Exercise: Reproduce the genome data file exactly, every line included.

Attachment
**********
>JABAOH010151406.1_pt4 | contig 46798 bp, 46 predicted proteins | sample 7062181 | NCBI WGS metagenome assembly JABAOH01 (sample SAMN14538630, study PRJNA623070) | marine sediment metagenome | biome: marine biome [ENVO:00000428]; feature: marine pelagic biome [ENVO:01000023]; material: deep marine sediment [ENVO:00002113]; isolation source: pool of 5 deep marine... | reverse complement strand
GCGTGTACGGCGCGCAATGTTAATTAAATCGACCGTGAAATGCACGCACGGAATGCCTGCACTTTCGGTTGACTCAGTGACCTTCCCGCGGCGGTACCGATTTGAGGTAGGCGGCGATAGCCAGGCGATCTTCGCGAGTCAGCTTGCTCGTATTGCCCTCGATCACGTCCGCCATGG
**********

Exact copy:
>JABAOH010151406.1_pt4 | contig 46798 bp, 46 predicted proteins | sample 7062181 | NCBI WGS metagenome assembly JABAOH01 (sample SAMN14538630, study PRJNA623070) | marine sediment metagenome | biome: marine biome [ENVO:00000428]; feature: marine pelagic biome [ENVO:01000023]; material: deep marine sediment [ENVO:00002113]; isolation source: pool of 5 deep marine... | reverse complement strand
GCGTGTACGGCGCGCAATGTTAATTAAATCGACCGTGAAATGCACGCACGGAATGCCTGCACTTTCGGTTGACTCAGTGACCTTCCCGCGGCGGTACCGATTTGAGGTAGGCGGCGATAGCCAGGCGATCTTCGCGAGTCAGCTTGCTCGTATTGCCCTCGATCACGTCCGCCATGG